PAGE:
Saying goodbye to Dr. Gregory House is not an easy thing to do. There was a time when I watched this show and Boston Legal, realizing that not only did I sympathize intensely with the lonely, not always likable protagonists as played by Hugh Laurie and James Spader, but that they also represented traits within me that were recognizable. Anyone who finds the leading characters a complete mystery should perhaps settle for mediocre fare like One Tree Hill or 7th Heaven. It would ultimately be impossible to keep watching this and not care for that bastard we know as House.
A miserable human being
The show took place at the fictional Princeton-Plainsboro Teaching Hospital in New Jersey, where a special department dedicated to diagnostics was headed by the brilliant Gregory House (Laurie). Ailing from a leg injury that had him popping Vicodin like it’s M&M’s, House was a cranky, rude, sarcastic and generally miserable human being who treated his staff like dirt even though he needed them, a white board and some back and forth to come up with answers to the difficult cases his department was handed. His ideas were generally out of the mainstream and involved conflict with the Dean of Medicine, Lisa Cuddy (Lisa Edelstein), but House also relied on the constantly challenged friendship with James Wilson (Robert Sean Leonard), the head of the Department of Oncology.
His diagnostics team initially consisted of Robert Chase (Jesse Spencer) who had no trouble ignoring moral boundaries, Allison Cameron (Jennifer Morrison) who despised House’s freewheeling methods, and Eric Foreman (Omar Epps) who was ambitious and strictly by-the-book.
Everything but the kitchen sink
It doesn’t take a genius to see where creator David Shore got his inspiration – this medical procedural drama was boosted by the presence of a Sherlock Holmes-like doctor. Every episode had a case that was true to fact to a great extent, but also generally had a unrealistic moment near the end where House finally had the epiphany that solved it and (usually) saved the patient.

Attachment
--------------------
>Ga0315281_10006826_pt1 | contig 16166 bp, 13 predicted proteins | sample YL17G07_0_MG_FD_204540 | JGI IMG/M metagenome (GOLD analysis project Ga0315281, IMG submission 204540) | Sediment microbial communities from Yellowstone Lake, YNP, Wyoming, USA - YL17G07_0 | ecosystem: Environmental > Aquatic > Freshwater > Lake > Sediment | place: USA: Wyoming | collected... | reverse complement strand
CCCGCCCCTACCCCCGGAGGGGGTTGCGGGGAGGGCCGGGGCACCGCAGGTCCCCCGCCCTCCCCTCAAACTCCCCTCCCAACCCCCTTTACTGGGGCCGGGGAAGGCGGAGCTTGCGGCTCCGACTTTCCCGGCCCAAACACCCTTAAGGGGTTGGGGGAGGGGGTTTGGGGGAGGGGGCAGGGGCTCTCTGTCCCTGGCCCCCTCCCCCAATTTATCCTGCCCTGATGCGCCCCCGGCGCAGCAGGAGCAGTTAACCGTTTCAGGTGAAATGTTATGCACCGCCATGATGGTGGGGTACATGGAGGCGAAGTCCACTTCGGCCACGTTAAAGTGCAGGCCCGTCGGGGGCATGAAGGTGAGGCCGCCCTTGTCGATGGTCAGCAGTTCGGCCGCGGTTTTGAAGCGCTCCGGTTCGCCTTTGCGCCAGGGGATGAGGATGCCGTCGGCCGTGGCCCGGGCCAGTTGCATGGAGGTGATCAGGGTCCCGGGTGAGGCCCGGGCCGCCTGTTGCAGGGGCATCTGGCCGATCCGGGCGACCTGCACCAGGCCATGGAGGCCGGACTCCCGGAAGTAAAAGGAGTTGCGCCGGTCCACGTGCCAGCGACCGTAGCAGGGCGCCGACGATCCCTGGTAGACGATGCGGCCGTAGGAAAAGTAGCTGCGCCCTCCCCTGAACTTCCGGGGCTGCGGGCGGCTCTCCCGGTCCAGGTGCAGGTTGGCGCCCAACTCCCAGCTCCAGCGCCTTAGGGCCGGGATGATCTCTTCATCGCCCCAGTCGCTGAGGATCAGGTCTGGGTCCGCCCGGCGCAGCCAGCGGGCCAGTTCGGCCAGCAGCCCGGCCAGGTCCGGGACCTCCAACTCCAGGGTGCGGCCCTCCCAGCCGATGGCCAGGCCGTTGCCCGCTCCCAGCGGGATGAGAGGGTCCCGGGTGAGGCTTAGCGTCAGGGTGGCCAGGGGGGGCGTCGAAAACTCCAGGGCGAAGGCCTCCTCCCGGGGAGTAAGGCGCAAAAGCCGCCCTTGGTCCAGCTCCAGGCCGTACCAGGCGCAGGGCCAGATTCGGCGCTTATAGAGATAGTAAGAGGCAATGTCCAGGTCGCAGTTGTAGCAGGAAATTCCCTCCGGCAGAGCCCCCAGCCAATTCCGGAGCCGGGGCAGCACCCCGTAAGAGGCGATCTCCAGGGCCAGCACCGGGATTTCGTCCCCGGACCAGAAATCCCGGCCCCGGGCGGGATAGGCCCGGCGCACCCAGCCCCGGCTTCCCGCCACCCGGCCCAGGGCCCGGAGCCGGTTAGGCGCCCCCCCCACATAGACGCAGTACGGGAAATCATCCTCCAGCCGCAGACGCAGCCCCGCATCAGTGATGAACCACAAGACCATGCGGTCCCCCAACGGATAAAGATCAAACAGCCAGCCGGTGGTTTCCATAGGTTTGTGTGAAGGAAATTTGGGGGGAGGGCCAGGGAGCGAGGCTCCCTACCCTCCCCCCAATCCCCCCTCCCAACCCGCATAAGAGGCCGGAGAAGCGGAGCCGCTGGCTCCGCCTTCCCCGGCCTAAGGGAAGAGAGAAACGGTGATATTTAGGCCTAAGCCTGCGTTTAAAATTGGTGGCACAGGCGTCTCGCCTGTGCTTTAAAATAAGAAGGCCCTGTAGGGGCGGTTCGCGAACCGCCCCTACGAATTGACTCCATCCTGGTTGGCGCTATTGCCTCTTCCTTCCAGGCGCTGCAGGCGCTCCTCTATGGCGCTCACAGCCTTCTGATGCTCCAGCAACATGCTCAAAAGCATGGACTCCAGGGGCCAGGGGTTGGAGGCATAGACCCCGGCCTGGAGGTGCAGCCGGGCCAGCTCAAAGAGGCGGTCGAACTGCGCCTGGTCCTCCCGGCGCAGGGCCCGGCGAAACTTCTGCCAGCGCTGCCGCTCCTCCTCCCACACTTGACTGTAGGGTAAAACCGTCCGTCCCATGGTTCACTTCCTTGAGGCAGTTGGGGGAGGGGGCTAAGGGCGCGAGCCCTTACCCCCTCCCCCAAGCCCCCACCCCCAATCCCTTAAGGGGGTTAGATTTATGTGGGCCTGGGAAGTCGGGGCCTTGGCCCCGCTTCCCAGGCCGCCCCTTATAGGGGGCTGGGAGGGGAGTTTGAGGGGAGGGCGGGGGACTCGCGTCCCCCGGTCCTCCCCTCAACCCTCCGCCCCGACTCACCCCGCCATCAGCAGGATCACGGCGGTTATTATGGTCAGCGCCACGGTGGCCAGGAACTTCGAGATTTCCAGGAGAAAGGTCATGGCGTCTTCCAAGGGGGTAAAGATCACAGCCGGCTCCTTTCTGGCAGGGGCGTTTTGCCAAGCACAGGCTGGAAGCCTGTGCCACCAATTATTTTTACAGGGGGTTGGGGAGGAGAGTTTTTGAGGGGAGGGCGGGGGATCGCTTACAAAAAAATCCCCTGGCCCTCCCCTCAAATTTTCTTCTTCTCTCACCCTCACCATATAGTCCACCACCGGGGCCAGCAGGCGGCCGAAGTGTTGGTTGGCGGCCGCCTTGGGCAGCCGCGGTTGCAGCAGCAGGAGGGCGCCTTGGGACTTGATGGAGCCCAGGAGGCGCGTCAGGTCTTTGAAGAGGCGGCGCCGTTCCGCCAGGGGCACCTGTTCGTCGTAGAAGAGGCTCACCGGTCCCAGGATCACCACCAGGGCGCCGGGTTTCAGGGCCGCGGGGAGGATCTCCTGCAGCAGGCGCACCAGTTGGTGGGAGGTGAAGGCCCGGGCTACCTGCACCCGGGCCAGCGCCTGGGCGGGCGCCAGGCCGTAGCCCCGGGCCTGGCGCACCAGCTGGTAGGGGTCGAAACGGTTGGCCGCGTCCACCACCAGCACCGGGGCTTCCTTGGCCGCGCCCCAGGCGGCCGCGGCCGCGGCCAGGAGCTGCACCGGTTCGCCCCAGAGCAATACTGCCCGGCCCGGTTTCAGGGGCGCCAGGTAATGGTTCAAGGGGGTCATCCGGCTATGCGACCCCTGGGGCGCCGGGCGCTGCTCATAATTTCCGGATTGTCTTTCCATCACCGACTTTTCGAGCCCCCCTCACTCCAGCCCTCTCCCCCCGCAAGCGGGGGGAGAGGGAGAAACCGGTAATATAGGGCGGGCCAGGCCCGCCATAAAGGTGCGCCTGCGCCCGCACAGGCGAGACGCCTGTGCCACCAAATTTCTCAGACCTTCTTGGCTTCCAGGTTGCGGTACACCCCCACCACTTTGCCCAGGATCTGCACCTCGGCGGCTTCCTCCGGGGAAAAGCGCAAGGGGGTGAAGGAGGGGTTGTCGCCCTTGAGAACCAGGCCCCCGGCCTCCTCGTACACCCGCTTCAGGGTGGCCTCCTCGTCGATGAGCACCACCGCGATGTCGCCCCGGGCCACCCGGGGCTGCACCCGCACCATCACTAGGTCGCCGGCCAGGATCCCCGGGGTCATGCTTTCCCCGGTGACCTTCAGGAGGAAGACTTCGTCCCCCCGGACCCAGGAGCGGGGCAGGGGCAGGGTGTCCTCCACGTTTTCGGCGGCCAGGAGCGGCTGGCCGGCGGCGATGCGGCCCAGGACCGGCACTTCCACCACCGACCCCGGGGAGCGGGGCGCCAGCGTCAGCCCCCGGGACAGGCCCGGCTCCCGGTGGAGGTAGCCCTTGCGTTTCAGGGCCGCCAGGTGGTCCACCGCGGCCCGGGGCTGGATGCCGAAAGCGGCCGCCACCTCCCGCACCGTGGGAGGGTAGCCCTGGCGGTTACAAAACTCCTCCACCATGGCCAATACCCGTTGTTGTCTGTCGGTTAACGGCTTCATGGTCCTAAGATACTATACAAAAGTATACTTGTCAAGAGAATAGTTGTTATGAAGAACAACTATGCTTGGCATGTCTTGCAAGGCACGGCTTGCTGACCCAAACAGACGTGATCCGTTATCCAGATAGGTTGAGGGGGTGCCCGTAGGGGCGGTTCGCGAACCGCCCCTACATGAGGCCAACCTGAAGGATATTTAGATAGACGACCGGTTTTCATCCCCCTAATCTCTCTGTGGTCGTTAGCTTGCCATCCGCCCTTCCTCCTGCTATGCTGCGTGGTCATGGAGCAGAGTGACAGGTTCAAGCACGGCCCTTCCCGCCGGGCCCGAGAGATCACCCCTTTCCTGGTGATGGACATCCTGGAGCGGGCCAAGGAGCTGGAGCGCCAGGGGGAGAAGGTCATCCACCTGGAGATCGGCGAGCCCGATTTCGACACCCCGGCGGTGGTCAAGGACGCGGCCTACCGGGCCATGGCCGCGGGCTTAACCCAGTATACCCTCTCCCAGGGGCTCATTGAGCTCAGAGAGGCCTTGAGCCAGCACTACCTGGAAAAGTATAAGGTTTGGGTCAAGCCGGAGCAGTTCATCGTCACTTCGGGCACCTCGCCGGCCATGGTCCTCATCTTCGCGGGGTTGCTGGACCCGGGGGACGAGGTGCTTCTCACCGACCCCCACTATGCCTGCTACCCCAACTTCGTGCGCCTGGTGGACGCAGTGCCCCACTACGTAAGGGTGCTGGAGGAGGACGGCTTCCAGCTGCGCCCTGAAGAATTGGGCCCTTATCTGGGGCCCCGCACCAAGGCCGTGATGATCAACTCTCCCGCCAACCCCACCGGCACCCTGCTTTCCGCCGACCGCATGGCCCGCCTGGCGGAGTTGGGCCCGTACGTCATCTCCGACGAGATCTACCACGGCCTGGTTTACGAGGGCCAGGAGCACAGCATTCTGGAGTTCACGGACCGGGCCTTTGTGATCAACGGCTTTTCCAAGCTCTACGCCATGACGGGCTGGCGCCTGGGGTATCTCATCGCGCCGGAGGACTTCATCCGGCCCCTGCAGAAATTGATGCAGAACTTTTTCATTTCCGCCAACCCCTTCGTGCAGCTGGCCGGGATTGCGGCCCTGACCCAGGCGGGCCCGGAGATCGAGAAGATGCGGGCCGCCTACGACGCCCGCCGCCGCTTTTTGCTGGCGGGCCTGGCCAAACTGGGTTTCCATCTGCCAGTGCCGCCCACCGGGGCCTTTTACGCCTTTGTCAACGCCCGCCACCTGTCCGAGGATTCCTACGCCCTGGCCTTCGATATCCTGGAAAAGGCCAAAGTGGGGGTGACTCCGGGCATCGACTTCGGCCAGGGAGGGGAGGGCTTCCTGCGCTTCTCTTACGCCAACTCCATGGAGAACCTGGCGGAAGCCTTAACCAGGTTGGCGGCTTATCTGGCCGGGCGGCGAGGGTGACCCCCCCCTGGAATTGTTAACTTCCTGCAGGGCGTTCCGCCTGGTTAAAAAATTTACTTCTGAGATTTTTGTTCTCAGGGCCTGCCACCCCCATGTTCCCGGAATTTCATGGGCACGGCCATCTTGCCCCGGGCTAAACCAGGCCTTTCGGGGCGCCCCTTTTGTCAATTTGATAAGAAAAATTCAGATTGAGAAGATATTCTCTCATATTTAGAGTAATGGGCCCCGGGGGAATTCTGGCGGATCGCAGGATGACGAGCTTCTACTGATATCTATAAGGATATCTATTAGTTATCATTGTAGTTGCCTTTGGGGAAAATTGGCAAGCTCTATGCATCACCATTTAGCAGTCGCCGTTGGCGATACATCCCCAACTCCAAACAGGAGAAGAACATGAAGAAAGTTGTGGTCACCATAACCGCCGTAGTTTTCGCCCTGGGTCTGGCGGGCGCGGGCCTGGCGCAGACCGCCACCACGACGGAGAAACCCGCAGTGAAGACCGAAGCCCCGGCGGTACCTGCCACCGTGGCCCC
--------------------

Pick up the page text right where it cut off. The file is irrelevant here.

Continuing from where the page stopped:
This medical sleuth naturally had his own Watson, Wilson, whose friendship endured much and provided a basis for the show’s funnier moments… but also heartfelt emotions as their relationship grew, not least in the final season. Over the years, the writers threw in everything but the kitchen sink in attempts to test House. We saw him battle his pill addiction, as well as mental instability (resulting in episodes that played tricks on our minds as well in very clever ways). We saw him spin completely out of control, which landed him in prison. We saw him deal with grief, fear and the alluring yet not trustworthy potential of happiness.
It was all beautifully enacted by Laurie in one of television’s most memorable performances ever, one that inspired plenty of other shows. But the writers never forgot to make his supporting cast look interesting as well, even as it changed. Leonard was excellent as that necessary counterweight to House’s foolishness – and as a fall guy for his pranks.
House primarily dealt with pain – the kind of hurt that comes from either a person falling critically ill as in every episode’s medical case, or the kind of long-term hurt that afflicts all of us as we deal with broken relationships, addiction, loneliness and mental issues. The show touched us the most when it forced the doctor to face his darkest demons – the prospect of losing what mattered to him the most, first his mind and then his best (only) friend.
House 2004-2012:U.S. Made for TV. 177 episodes. Color. Created by David Shore. Cast: Hugh Laurie (Gregory House), Robert Sean Leonard (James Wilson), Lisa Edelstein (Lisa Cuddy, 04-11), Omar Epps, Jesse Spencer, Jennifer Morrison (04-10), Peter Jacobson (07-12), Olivia Wilde (07-10), Kal Penn (07-09), Charlyne Yi (11-12), Odette Annable (11-12).
Emmys: Outstanding Directing 07-08; Writing 04-05. Golden Globes: Best Actor (Laurie) 06, 07.
Quote: “Everybody lies.” (Laurie’s catchphrase)
Last word: “The great thing about Hugh Laurie, from my point-of-view, is that he and I have shared the same vision of this character, from day one. We read a lot of people and we met with a lot of people and nobody seemed to get it. And then, he came in and he was House. If you watch his audition tape, which you can from the Season 1 DVD, he was doing the same thing then that’s doing now, and it was without any direction or coaching. He put himself on tape, over in Africa, and sent it in to us, and he obviously was thinking the exact same things that we were. It’s been a wonderful collaboration for me.” (Shore, Collider)